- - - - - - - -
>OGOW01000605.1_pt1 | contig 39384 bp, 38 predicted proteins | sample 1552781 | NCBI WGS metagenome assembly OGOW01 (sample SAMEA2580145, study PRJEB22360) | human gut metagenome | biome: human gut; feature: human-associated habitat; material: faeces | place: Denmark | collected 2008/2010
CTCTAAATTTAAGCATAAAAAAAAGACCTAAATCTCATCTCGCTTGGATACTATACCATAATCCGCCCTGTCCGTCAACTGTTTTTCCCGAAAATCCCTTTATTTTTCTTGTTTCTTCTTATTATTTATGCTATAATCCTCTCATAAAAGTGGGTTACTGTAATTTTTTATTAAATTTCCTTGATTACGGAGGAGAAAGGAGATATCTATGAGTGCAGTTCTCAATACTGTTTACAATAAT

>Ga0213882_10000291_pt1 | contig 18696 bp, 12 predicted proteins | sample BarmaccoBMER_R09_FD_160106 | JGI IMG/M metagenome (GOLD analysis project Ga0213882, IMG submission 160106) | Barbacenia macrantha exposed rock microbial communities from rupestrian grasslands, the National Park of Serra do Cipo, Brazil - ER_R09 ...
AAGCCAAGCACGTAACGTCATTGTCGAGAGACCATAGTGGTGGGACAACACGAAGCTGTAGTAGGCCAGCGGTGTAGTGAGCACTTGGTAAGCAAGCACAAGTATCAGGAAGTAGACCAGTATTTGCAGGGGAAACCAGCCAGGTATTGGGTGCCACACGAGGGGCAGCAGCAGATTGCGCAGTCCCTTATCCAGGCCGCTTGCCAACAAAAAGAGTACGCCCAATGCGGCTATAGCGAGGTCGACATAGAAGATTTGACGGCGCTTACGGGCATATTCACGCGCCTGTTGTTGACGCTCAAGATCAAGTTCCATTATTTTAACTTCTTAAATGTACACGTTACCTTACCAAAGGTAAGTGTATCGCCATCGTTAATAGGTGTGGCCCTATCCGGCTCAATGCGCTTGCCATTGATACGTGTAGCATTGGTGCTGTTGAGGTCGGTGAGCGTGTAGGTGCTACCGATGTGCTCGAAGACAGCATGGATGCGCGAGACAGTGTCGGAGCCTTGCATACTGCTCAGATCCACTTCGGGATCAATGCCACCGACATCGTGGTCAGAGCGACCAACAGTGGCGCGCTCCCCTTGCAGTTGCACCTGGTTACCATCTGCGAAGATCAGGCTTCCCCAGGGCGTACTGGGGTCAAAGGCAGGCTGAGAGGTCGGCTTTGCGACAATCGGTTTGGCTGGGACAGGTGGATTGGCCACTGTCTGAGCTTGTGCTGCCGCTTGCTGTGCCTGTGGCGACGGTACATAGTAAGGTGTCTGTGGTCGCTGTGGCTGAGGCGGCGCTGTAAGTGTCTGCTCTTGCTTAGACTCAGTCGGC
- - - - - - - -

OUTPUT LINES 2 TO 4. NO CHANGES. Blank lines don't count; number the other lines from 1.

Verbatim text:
CTCTAAATTTAAGCATAAAAAAAAGACCTAAATCTCATCTCGCTTGGATACTATACCATAATCCGCCCTGTCCGTCAACTGTTTTTCCCGAAAATCCCTTTATTTTTCTTGTTTCTTCTTATTATTTATGCTATAATCCTCTCATAAAAGTGGGTTACTGTAATTTTTTATTAAATTTCCTTGATTACGGAGGAGAAAGGAGATATCTATGAGTGCAGTTCTCAATACTGTTTACAATAAT

>Ga0213882_10000291_pt1 | contig 18696 bp, 12 predicted proteins | sample BarmaccoBMER_R09_FD_160106 | JGI IMG/M metagenome (GOLD analysis project Ga0213882, IMG submission 160106) | Barbacenia macrantha exposed rock microbial communities from rupestrian grasslands, the National Park of Serra do Cipo, Brazil - ER_R09 ...
AAGCCAAGCACGTAACGTCATTGTCGAGAGACCATAGTGGTGGGACAACACGAAGCTGTAGTAGGCCAGCGGTGTAGTGAGCACTTGGTAAGCAAGCACAAGTATCAGGAAGTAGACCAGTATTTGCAGGGGAAACCAGCCAGGTATTGGGTGCCACACGAGGGGCAGCAGCAGATTGCGCAGTCCCTTATCCAGGCCGCTTGCCAACAAAAAGAGTACGCCCAATGCGGCTATAGCGAGGTCGACATAGAAGATTTGACGGCGCTTACGGGCATATTCACGCGCCTGTTGTTGACGCTCAAGATCAAGTTCCATTATTTTAACTTCTTAAATGTACACGTTACCTTACCAAAGGTAAGTGTATCGCCATCGTTAATAGGTGTGGCCCTATCCGGCTCAATGCGCTTGCCATTGATACGTGTAGCATTGGTGCTGTTGAGGTCGGTGAGCGTGTAGGTGCTACCGATGTGCTCGAAGACAGCATGGATGCGCGAGACAGTGTCGGAGCCTTGCATACTGCTCAGATCCACTTCGGGATCAATGCCACCGACATCGTGGTCAGAGCGACCAACAGTGGCGCGCTCCCCTTGCAGTTGCACCTGGTTACCATCTGCGAAGATCAGGCTTCCCCAGGGCGTACTGGGGTCAAAGGCAGGCTGAGAGGTCGGCTTTGCGACAATCGGTTTGGCTGGGACAGGTGGATTGGCCACTGTCTGAGCTTGTGCTGCCGCTTGCTGTGCCTGTGGCGACGGTACATAGTAAGGTGTCTGTGGTCGCTGTGGCTGAGGCGGCGCTGTAAGTGTCTGCTCTTGCTTAGACTCAGTCGGC